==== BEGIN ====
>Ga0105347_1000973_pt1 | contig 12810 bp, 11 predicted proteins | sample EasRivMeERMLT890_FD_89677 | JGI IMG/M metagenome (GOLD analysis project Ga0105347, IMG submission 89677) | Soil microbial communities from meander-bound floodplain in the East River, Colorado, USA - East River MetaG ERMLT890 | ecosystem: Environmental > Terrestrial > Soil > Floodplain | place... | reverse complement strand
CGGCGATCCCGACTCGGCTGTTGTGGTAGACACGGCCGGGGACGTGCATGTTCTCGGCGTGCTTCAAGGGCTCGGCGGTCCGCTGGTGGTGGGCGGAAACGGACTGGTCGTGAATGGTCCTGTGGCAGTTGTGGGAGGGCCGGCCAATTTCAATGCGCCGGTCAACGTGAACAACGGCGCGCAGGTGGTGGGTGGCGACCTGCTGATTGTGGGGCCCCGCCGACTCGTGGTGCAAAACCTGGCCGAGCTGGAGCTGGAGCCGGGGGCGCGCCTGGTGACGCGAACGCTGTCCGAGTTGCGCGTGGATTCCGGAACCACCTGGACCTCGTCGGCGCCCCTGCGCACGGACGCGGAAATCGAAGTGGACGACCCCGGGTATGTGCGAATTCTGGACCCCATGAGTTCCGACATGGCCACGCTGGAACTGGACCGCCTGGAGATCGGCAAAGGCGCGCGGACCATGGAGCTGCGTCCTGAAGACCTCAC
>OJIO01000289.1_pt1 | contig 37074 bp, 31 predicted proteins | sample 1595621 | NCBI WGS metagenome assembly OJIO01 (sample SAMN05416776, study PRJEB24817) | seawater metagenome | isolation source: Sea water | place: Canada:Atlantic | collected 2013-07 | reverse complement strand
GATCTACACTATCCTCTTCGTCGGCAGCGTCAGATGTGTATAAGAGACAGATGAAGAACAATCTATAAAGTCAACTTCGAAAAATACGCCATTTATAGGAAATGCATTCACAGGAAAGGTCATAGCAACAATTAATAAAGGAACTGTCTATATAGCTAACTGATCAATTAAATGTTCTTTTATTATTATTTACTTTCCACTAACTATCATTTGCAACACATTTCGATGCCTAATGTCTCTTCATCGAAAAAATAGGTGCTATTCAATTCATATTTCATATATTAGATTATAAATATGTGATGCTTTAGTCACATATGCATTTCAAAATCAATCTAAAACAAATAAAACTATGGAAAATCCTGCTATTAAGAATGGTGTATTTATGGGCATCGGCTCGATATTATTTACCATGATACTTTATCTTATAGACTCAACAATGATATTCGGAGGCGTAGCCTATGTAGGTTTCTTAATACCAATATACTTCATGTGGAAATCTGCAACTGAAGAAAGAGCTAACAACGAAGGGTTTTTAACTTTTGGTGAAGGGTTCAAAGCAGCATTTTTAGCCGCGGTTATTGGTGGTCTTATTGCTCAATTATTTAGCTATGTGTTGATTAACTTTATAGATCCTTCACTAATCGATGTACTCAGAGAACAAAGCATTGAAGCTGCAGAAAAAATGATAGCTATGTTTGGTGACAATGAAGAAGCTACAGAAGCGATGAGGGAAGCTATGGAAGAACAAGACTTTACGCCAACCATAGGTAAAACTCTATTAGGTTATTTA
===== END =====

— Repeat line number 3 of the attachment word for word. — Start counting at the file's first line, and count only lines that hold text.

>OJIO01000289.1_pt1 | contig 37074 bp, 31 predicted proteins | sample 1595621 | NCBI WGS metagenome assembly OJIO01 (sample SAMN05416776, study PRJEB24817) | seawater metagenome | isolation source: Sea water | place: Canada:Atlantic | collected 2013-07 | reverse complement strand